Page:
Elyse Saugstad

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Moment, Alyeska Resort, Scott, Hestra, Flylow, Backcountry.com, Arcade Belts, Kask, ABS

Elyse SaugstadUpon meeting Elyse Saugstad nearly a year ago, a flurry of adjectives flooded my mind – strong, beautiful, giving, devoted, smart & healing – just to name a few.

As a professional skier Elyse is married to Cody Townsend another pro skier with whom she spends winters skiing those big gnarly lines most of us only dream of, and summers surfing and fly fishing.   The outdoors is both her playground and teacher, and has on occasion dealt hard felt lessons.

In 2012 Elyse was a survivor of the deadly Tunnel Creek avalanche at Stevens Pass Resort in Washington – an avalanche that claimed the lives of 3 of her friends.  It is clear when Elyse tells her story that she is still healing from the experience of that day – but as one of the mentally strongest women I have ever met, she has used her experience to take a proactive role in helping other women become aware of avalanche safety and awareness.   Elyse plays a vital role in the non-profit organization SAFE AS (Skiers Advocating and Fostering Education for Avalanche and Snow Safety), and it’s clear that the women in this group are devoted to each other as friends and ski partners, as well as their amazing organization and furthering their important mission.

TGR Co-Lab Edit Elyse Saugstad

An image of Elyse Suagstad during the filming of her TGR Co-Lab Edit

In addition to everything Elyse is a certifiable babe!  She is beautiful inside and out, smart as hell, and is confident and accomplished on the slopes, in the surf, or fishing rivers!  Her willingness to give to others from an experience that was so devastating is inspirational and one of the many reasons we were so excited to cover her.

Elyse Saugstad British Colombia

Elyse Saugstad skiing in British Colombia

Here is more from Elyse:

SBM: How long have you been skiing and surfing?

Elyse:  I’ve been skiing since I was about 3. I started surfing when I was 26.

SBM:  Were either of these activities a family affair?

Elyse: I grew up in Girdwood, Alaska, a quaint little ski town, and luckily for me skiing was my family’s pastime.  Not sure my parents have ever tried surfing.

Elyse Saugstad Surfer

Elyse has a deep love of the ocean.

 

SBM: You spend your winters skiing and your summers surfing, what other sports/hobbies do you have?

Elyse:  I live in the mountains so I do a lot of mountain-oriented sports like mountain biking, fly fishing, yoga and hiking. Unfortunately I do not get to surf as much as I like, but my husband is from Santa Cruz and we try to spend as much time as possible down there in the off-season combined with taking surf trips to places with warm water and fewer crowds.

SBM:  You recently returned from Mexico for an all-girls surf trip.  What is the major difference between being out in the mountains or on the water with the girls versus with the guys?

Elyse:  There is generally less bravado involved when you’re with all females. Girls verbally cheer each other on and make it obvious that they support each other. Not that guys don’t like to have fun and can be pretty stoked on skiing and surfing rad things with you, but girls are generally more vocal and outwardly jovial about the whole experience.

SBM: Do you prefer a day out with the girls, with the guys, or does it matter?

Elyse: It doesn’t necessarily matter to me with gender.  It’s about being with a group of people that you trust, enjoy spending time with and are on the same page with (like risk-taking). Sometimes for me that means I’m the only girl skiing with a group of dudes because our risk taking tolerance and what we’re seeking to ski and ride is at the same level. Ultimately my favorite partner in the world to do fun activities with is my husband, Cody Townsend. But sometimes it doesn’t get any better than having an all-ladies crew to get really silly with!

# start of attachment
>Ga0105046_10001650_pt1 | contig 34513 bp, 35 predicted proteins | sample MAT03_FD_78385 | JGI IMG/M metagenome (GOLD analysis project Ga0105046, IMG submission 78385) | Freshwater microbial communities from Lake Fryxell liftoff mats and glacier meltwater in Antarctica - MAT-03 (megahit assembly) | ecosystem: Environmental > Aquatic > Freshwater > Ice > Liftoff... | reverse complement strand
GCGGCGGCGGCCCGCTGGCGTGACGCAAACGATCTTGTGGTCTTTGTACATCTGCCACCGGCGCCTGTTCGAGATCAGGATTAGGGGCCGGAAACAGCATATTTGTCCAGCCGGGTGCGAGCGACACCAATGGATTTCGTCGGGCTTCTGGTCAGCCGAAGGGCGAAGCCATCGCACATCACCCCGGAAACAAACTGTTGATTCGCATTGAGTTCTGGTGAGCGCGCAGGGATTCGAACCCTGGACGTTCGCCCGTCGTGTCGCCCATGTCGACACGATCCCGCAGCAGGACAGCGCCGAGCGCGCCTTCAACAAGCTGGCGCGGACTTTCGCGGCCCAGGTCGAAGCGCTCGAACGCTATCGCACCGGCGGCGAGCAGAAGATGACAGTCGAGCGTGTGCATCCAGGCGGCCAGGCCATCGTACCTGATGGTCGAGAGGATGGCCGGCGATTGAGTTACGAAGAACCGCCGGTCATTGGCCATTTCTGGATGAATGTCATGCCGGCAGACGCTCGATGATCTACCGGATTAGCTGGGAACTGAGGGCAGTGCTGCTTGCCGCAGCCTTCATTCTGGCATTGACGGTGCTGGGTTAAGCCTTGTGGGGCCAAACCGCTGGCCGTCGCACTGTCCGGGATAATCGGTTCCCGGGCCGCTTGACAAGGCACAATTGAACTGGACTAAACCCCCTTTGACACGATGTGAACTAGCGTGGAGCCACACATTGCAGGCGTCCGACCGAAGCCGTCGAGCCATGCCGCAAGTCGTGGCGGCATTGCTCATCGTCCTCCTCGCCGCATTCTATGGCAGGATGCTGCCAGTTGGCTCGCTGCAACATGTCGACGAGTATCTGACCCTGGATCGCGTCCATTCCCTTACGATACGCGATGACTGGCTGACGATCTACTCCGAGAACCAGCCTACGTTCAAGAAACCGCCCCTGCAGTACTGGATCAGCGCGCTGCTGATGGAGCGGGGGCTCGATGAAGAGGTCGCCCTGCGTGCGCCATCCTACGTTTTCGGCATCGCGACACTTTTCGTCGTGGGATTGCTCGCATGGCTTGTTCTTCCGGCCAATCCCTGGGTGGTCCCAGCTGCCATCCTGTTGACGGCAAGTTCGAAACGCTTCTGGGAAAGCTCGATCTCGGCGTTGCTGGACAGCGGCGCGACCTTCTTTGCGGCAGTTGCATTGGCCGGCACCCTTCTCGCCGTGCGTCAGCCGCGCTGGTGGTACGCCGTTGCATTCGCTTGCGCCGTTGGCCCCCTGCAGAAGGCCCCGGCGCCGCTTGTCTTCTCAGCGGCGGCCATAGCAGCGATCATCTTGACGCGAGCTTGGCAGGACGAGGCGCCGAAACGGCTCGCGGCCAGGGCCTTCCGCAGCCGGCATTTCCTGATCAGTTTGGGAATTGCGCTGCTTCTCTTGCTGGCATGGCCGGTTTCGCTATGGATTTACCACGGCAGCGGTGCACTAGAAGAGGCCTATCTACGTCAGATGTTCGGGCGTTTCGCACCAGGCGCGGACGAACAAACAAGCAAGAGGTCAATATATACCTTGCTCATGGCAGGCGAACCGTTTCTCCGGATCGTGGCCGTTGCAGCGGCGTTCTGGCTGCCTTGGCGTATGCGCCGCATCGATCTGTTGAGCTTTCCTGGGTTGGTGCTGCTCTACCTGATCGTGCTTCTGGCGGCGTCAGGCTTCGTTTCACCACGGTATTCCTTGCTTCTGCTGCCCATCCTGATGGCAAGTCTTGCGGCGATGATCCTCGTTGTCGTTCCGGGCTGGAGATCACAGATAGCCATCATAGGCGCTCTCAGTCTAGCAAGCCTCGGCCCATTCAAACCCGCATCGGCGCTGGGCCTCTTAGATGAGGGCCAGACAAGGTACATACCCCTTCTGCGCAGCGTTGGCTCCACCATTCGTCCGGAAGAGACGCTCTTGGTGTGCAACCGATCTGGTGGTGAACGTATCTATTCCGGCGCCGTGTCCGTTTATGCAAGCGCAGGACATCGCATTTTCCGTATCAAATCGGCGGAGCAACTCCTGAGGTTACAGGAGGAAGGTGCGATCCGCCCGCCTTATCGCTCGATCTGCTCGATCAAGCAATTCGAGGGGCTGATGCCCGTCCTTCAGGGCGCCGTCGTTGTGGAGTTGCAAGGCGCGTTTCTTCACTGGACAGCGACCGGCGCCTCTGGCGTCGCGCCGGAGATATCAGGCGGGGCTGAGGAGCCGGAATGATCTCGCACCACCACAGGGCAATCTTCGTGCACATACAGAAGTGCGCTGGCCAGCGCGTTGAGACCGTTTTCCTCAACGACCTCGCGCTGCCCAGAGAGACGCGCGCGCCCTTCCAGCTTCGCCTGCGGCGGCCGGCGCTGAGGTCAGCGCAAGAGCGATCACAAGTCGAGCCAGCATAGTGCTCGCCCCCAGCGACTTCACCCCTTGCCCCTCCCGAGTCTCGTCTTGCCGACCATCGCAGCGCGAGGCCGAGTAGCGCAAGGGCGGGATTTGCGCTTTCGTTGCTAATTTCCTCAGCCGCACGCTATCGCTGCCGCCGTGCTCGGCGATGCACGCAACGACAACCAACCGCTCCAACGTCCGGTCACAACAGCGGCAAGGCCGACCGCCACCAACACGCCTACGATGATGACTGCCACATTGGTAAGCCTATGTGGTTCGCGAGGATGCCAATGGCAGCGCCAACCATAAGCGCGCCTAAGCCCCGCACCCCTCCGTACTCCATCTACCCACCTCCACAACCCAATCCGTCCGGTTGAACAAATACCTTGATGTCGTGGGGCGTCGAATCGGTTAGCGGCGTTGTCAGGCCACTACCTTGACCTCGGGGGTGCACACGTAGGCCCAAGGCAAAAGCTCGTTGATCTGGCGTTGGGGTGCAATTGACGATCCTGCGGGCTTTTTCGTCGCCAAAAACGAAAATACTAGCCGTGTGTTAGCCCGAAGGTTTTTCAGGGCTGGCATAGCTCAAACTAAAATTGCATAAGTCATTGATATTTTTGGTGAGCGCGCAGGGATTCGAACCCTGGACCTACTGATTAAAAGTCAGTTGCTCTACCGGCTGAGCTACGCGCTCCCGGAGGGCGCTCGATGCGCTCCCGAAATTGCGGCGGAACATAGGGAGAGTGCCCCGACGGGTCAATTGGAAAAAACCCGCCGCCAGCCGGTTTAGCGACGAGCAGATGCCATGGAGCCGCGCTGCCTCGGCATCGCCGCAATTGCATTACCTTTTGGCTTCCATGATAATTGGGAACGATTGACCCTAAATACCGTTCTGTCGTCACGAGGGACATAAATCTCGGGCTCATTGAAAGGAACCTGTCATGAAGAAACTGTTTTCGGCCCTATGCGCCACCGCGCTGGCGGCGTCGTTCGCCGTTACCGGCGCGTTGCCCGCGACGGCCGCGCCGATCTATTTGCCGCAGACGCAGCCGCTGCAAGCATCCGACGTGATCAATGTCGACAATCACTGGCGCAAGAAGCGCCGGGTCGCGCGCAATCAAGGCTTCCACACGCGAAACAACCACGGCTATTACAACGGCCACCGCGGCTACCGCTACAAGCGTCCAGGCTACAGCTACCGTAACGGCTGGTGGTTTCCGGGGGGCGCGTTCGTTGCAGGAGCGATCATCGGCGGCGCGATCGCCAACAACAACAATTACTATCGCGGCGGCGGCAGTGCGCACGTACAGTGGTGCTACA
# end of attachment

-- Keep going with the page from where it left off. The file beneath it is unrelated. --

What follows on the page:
SBM:  You are an integral part of the SAFE AS non-profit organization along with Sherry McConkey, Lel Tone, Ingrid Backstrom, Jackie Passo and Michelle Parker.  This is one badass group of ladies!  What is it like to be part of an organization that is home to some of the most well-known females in skiing?

Elyse:  I am over the moon to be a part of something with a group of women that I admire and respect.  We’re all great friends and support each other. It’s really nice that we created something that allows us to all work together and hang out, which can be otherwise difficult because we all have different things going on throughout the winter that we don’t necessarily see each other that much.

The SAFE AS crew

The SAFE AS crew!

SBM: In 2012 you survived the deadly Tunnel Creek avalanche near Stevens Pass Resort which led eventually to your role in SAFE AS.  What was the biggest lesson you learned through that event that you would share with females who ventures in to the side or back country.

Elyse:  Oh gosh there are so many things that I take away with me and learned from that day I will not be able to touch on all of it. One major thing that I took away from that day is that I put my trust into others instead of having my brain turned on and really thought about what we were skiing. I didn’t check the avalanche report that morning, but my buddy did and I relied on his interpretation. I didn’t know the terrain very well as I was an out-of-towner and didn’t question the judgment call by the local friends in the group who are trustworthy, educated back country skiers who had collectively skied in this zone hundreds of times. We were also skiing terrain that was mellow enough that I felt like I could ski it blindfolded and backwards, I wasn’t on edge enough. As one can see with just these few examples, I let my own guard down that day and put my trust into others more than I should have. The outcome may still have been the same had I done things differently on a personal level, but trying to emphasize to other women to be educated enough so that you can rely on yourself and confidently speak up when necessary is very, very important.

SBM:  How did the Tunnel Creek Avalanche ultimately change or affect your life?

Elyse:  100% being caught in that avalanche changed my life.  We lost three great friends who were not only wonderful people but also positive contributors to our ski communities, such a tragic loss. In that regard certain things that I have done, like take an active role in speaking publicly about the incident for SAFE AS as well as other back country educational events; I hope to make a difference in other people’s awareness of snow safety. The avalanche was a terrible, negative experience and I am trying my hardest to turn it into something positive- something JJ, Rudolph, and Jonny would all be proud of.